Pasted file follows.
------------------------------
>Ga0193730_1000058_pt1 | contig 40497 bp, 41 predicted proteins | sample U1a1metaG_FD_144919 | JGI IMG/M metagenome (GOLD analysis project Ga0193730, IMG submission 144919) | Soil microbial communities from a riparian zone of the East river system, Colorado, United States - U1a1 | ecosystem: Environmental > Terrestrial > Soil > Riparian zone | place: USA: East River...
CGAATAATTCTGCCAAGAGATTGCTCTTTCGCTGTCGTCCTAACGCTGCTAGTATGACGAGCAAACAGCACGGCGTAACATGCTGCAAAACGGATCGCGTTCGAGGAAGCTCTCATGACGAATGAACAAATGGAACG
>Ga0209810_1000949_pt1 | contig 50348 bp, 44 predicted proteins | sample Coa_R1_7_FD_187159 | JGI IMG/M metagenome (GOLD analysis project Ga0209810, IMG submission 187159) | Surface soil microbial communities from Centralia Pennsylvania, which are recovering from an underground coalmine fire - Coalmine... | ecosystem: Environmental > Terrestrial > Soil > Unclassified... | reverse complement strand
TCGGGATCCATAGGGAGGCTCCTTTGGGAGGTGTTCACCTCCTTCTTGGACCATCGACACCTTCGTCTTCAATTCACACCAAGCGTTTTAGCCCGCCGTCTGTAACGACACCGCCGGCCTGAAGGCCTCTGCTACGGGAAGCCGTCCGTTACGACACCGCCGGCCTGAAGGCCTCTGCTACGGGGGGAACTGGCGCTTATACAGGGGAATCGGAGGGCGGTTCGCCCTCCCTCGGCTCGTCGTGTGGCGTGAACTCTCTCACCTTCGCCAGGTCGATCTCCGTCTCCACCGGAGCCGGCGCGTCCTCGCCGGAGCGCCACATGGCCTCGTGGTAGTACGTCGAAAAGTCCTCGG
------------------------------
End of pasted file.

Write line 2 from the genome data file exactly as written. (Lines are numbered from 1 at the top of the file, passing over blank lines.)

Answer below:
CGAATAATTCTGCCAAGAGATTGCTCTTTCGCTGTCGTCCTAACGCTGCTAGTATGACGAGCAAACAGCACGGCGTAACATGCTGCAAAACGGATCGCGTTCGAGGAAGCTCTCATGACGAATGAACAAATGGAACG